Cafe Bark Gets Four Paws Up from Pooches and “Hoomans”
Inwood’s new pet-friendly cafe sells coffee, muffins, leather dog jackets and cannabidiol.
By Kristy Cappiello
Gompers the Chihuahua-terrier sat quietly in a cafe, his leash attached to the small table where his “hoomans” sipped their lattes. Around him in the grey room, other dogs strained to play while their owners ate pastries, worked on laptops or chatted with one another.
“He loves the dog park, but this is comfier for us,” said Meggie Kwaite, Gompers’ hooman, as she cuddled into her husband Derek on a gray sofa.
Cafe Bark, on West 181st Street, is uptown’s first dog-friendly restaurant and one of the few in the city. Since its opening on Sept. 29, dog owners and lovers alike fill the cafe to drink coffee and play with their furry friends.
Water bowls, leash hooks and cleanup bags encourage owners to relax while the dogs socialize in the cafe’s pet friendly section.
“People always ask if they can bring their pets into establishments and the answer is always no,” said Fernando Alvarez, the cafe’s general manager. Alvarez has managed restaurants before, and as a former Inwood resident said that Cafe Bark is just what the neighborhood needs.
Owners Patricia Lee, Stephanie Garcia and Chris Chung were inspired to open the cafe because of their own guilt about leaving their pets home alone while they worked and again when they went out with friends.
The trio also owns a real estate company. While they would not specify the cost of opening Cafe Bark, except to say that it was “quite a lot,” they expect it to turn a profit by January, earlier than they had anticipated.
“People just want to hang out with their pets,” said Lee. “It’s hard to balance work with a social life when you can’t bring pets along.”
Leyla Connelly works from home twice a month and bought her French bulldog Leo to Cafe Bark one recent day.
“I can already tell I’ll be spending way too much time here,” she said with a laugh, sitting at a small table with Albert Gjonbalaj and his mixed terrier, Rocky.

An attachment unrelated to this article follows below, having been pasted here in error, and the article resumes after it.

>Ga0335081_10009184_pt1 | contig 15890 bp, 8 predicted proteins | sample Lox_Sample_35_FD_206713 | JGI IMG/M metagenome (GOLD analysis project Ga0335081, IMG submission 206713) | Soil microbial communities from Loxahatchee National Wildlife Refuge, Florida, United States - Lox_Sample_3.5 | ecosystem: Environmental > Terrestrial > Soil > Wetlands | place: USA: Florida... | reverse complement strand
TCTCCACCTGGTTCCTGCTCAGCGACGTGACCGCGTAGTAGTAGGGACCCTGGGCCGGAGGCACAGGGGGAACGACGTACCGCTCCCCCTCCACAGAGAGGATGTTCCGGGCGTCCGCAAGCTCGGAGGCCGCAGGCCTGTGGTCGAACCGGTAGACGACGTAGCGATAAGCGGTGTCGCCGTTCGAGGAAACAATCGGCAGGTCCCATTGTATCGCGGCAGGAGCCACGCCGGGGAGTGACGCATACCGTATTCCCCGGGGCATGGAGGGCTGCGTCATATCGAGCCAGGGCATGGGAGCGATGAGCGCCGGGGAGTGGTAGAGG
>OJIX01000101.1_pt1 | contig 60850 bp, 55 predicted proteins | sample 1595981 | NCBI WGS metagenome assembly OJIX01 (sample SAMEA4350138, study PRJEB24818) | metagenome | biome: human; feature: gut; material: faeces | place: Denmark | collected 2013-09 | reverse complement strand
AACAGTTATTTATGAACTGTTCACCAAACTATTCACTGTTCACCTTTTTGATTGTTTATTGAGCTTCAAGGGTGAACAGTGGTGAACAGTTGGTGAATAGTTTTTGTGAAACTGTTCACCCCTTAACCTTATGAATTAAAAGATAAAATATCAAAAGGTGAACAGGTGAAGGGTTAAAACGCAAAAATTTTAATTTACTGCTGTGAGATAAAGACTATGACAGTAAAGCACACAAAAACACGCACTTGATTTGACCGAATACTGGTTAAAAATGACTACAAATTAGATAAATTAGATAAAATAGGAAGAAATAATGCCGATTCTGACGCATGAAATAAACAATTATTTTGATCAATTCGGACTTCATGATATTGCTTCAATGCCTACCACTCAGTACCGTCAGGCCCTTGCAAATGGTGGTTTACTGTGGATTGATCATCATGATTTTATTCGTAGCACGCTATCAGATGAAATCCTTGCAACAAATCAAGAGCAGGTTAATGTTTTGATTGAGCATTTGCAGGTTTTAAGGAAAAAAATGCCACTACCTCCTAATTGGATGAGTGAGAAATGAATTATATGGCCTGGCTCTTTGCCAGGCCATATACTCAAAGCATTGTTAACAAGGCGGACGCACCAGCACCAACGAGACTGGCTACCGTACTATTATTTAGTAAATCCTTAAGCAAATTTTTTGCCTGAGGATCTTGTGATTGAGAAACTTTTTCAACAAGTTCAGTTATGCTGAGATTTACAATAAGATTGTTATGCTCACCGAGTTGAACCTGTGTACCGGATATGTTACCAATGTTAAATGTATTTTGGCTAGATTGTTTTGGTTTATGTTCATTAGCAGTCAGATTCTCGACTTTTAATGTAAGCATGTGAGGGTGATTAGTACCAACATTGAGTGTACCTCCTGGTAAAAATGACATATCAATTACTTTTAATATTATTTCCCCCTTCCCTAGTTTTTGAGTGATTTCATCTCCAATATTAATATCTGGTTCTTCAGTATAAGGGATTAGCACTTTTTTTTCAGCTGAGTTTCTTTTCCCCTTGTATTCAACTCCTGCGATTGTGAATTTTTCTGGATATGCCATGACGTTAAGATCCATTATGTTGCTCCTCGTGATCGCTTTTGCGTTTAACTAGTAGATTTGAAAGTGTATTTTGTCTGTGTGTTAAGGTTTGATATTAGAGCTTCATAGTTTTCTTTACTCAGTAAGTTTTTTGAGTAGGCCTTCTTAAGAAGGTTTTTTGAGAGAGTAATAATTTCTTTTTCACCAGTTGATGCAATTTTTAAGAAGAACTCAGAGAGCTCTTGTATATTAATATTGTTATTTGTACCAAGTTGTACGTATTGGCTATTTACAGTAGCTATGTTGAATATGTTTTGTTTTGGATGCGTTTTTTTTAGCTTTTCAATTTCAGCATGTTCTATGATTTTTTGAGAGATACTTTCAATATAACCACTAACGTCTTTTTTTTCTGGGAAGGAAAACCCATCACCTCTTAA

Across the room, Eric Gersen, 31, worked on his laptop alongside Maple, another terrier mix. “I really like working in cafes but it’s stressful leaving her home,” he said. “I have to gauge how long I can spend out.”
Under health department regulations, dogs may not come inside a restaurant or establishment where food is being prepared. So Cafe Bark is split into two sections: a cafe, where food and beverages are served; and the dog-friendly zone, where customers can shop in the doggy boutique or bring their food and drinks to small tables with their dogs.
The cafe and the dog-friendly area, while connected by a small glass corridor, have two separate addresses.
“They are two separate entities with two separate payrolls,” said Chung. “Employees on the food side cannot come into contact with dogs and vice versa.”
All treats and food in the cafe are pre-packaged and delivered from outside catering companies, following state agriculture department regulations.
Customers can choose muffins and cupcakes, priced at $2.50, or salads and sandwiches that range from $9 to $12. At the coffee bar, hot or iced coffee drinks range from $2.75 to $5.50. The cafe awaits a state liquor license, after getting approval in January from Community Board 12.
Over on the dog-friendly side, a boutique carries everything from collars to clothes to matching accessories for dogs and owners, designed by Garcia, the co-owner. Collars range from $28 to $60, depending on how “blinged out” they are, said Lee. Dog sweaters and leather jackets run from $25 to $65.
At a small counter, a small chalkboard reads “CBD for Hoomans and Pets.” CBD or cannabidiol is a cannabis product.
Although there is no scientific evidence that CBD improves existing medical conditions, advocates say that the compound helps with arthritis pain and anxiety in both humans and animals.
“We focus on pet wellness,” said Lee. “We want to take a natural, holistic approach, not just medicate.”
She said the owners test the products on themselves and their own pets before selling them. They sell CBD in the form of biscuits, bath bombs, lotions, sprays and soaps. A small jar of biscuits sells for $11 and paw protection sticks with CBD cost $5.95.
Poo bags are plentiful and free, so owners can take their pooches outside. Sometimes, the doggies don’t make it. But customers never have to worry about cleanup because the staff swoops in quickly, using non-toxic products with minimal chemicals because the dogs always come first.
(Photos by Kristy Cappiello)